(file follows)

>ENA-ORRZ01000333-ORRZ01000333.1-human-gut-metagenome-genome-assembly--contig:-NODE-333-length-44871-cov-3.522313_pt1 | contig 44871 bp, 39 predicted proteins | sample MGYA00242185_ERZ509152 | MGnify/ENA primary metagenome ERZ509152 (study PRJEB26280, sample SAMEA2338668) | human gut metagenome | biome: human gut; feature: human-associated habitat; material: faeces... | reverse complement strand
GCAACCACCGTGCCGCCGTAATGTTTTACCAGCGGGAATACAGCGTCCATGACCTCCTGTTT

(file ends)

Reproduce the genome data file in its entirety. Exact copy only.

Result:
>ENA-ORRZ01000333-ORRZ01000333.1-human-gut-metagenome-genome-assembly--contig:-NODE-333-length-44871-cov-3.522313_pt1 | contig 44871 bp, 39 predicted proteins | sample MGYA00242185_ERZ509152 | MGnify/ENA primary metagenome ERZ509152 (study PRJEB26280, sample SAMEA2338668) | human gut metagenome | biome: human gut; feature: human-associated habitat; material: faeces... | reverse complement strand
GCAACCACCGTGCCGCCGTAATGTTTTACCAGCGGGAATACAGCGTCCATGACCTCCTGTTT